36 BBC Worldwide Monitoring, translation of amendments to Press Law, passed by the 10th National Assembly's Fifth Session in Hanoi, June 12th, 1999, as published in Vietnamese in Nhan Dan, July 6, 1999; VNA, "National Assembly Passes Amended Press Law," May 19, 1999; Reuters, "Vietnam tightens state controls over local media," May 20, 1999; Associated Press, "Stricter Laws for Vietnamese Media," May 21, 1999.

37 BBC Worldwide Monitoring, translation of amendments to Press Law, article 9.

38 Associated Press, "Stricter Laws for Vietnamese Media," May 21, 1999.

39 Phan Quang, "Another Step Forward in Perfecting the Legal Corridor of the Press," Hanoi Tap Chi Cong San, No. 12, June 1999, reprinted in FBIS-EAS-1999-0730.

40 Associated Press, "Internet must be controlled, advise police," April 8, 1999.

41 Vietnam News Agency, "Internet's Viet Nam Input, Output Must Comply with Local Law, Stresses Spokesperson," January 20, 2000.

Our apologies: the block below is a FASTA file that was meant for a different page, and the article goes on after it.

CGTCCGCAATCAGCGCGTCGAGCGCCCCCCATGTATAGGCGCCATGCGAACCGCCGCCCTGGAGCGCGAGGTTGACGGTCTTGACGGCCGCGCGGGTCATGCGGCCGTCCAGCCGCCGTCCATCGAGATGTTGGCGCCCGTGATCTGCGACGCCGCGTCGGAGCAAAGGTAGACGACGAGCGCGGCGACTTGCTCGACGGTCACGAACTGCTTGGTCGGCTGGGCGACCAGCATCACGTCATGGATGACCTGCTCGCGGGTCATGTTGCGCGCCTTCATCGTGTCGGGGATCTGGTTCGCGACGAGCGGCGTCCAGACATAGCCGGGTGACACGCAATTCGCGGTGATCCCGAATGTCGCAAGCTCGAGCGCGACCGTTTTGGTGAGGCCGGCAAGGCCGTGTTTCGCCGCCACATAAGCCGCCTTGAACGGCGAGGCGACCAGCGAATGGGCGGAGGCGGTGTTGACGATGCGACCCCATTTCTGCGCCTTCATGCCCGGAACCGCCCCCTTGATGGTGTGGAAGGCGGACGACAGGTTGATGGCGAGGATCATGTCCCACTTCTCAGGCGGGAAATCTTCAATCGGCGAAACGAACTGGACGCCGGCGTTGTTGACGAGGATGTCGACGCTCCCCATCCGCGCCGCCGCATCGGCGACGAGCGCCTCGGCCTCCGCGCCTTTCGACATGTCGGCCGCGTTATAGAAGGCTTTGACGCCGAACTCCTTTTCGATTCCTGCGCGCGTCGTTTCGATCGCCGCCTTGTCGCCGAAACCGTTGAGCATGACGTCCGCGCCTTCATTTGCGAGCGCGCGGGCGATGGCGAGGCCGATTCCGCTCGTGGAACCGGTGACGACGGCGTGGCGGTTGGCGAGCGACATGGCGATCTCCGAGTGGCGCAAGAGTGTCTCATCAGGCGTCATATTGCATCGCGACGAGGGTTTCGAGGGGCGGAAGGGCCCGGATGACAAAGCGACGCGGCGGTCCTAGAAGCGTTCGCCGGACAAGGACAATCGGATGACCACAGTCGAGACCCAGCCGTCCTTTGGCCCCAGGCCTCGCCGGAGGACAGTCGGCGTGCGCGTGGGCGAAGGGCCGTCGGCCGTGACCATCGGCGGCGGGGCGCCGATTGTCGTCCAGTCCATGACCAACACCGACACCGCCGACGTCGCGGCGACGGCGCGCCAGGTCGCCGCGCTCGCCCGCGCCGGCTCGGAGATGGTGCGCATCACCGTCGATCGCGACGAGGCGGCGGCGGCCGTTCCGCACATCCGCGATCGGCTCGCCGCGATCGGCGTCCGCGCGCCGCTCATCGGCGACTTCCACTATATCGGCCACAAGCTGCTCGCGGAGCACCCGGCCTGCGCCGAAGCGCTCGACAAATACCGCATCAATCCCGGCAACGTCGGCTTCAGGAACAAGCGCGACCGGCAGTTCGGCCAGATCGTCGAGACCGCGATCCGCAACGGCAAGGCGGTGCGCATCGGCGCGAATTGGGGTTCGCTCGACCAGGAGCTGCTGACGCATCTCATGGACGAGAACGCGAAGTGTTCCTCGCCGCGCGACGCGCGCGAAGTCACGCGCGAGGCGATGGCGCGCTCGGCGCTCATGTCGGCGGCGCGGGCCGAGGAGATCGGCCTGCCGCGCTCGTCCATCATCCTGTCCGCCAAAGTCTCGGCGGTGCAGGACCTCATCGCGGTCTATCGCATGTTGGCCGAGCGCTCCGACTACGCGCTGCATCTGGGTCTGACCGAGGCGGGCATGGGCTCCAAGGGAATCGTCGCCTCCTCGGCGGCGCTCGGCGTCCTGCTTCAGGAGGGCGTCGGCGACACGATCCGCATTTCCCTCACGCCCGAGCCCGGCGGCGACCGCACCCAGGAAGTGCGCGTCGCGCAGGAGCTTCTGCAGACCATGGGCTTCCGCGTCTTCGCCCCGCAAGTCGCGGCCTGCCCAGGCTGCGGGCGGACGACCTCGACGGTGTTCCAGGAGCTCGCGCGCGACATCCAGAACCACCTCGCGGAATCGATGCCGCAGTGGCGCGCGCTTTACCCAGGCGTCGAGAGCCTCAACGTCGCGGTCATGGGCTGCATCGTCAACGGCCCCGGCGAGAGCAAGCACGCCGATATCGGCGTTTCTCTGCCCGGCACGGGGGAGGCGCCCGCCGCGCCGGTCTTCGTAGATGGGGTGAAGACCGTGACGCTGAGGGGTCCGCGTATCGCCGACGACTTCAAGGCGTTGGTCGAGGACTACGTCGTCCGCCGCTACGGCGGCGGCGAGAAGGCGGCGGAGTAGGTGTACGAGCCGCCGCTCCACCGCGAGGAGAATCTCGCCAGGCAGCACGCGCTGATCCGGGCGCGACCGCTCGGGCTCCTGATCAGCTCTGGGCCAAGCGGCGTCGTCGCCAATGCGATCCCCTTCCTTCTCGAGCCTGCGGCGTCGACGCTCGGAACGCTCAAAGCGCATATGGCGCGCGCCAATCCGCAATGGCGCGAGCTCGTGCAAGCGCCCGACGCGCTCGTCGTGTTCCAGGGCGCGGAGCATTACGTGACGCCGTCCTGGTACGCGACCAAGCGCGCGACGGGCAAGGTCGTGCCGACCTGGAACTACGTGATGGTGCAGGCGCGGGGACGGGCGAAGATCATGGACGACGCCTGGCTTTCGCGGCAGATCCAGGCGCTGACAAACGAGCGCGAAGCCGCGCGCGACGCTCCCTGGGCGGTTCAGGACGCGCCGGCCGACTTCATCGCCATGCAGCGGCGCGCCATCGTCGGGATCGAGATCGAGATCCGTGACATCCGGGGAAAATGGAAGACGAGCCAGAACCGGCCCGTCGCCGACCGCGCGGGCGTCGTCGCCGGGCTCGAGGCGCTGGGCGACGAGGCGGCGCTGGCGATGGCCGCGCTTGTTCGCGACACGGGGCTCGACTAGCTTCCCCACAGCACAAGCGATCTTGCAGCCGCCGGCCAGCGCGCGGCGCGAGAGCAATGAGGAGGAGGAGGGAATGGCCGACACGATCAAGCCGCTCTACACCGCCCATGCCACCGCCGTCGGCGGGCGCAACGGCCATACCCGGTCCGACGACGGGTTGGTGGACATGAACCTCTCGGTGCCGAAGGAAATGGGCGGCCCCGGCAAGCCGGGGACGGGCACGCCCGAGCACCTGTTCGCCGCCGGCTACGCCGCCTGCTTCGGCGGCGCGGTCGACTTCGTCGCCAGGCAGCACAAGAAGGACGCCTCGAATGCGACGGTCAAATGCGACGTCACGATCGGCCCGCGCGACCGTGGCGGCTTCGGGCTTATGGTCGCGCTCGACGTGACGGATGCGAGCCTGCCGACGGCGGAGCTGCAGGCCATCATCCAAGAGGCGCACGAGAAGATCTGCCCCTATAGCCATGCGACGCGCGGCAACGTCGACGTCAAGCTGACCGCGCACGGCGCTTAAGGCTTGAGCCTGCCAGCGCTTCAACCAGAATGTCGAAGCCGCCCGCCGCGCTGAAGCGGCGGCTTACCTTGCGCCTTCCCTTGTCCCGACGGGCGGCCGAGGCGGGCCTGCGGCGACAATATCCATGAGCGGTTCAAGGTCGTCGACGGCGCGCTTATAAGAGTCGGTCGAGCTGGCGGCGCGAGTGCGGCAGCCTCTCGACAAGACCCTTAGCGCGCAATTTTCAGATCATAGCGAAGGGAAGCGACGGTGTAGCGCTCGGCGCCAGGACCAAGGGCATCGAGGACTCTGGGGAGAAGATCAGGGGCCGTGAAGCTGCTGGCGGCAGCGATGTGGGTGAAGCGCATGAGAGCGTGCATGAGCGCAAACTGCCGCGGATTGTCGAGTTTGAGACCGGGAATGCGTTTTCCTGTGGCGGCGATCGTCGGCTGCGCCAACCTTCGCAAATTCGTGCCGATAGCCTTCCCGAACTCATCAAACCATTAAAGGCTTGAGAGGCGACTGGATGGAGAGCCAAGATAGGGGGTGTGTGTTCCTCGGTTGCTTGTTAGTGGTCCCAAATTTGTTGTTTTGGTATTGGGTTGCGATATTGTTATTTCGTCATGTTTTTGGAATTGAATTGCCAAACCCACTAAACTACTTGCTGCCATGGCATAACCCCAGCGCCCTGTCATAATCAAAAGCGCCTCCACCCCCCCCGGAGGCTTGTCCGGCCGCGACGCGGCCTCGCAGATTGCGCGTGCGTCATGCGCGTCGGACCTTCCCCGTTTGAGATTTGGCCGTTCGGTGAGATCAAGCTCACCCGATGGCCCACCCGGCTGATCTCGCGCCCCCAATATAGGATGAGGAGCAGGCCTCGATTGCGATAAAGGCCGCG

42 Agence France Presse, "Vietnam says journalist was working `beyond his profession'", January 6, 2000. Also see Reporters Sans Frontiers Press Freedom Alert, "Vietnam: RFI journalist told to leave the country," December 28, 1999.

43 1999 Vietnam Country Report on Human Rights Practices, Released by the Bureau of Democracy, Human Rights, and Labor, U.S. Department of State, February 25, 2000.

44 The editorial stated that "Hanoi is currently engaged in a Stalinesque clamp down" on corruption and wrote that the Vietnamese Communist Party is "still at war with itself over whether to further open the Vietnamese economy." Government censors blacked out the words "Stalinesque" and "still at war with itself." Robert Burns, "The Past is Revisited in Vietnam," Associated Press, March 15, 2000.

45 Huw Watkin, "Customs clamp on foreign publications," South China Morning Post, December 10, 1999.



-- (Cn_Ngố_n-Dải-Dt@BBP.govt), September 28, 2004.


And JUBE do you think these religiuos priest and scholars are the threat to your Thuggist Boody Vietnamese Communist Party and Government?????

Thinking straight you Oxy Moron Idiot JUBE a Secret Cyber Communist Police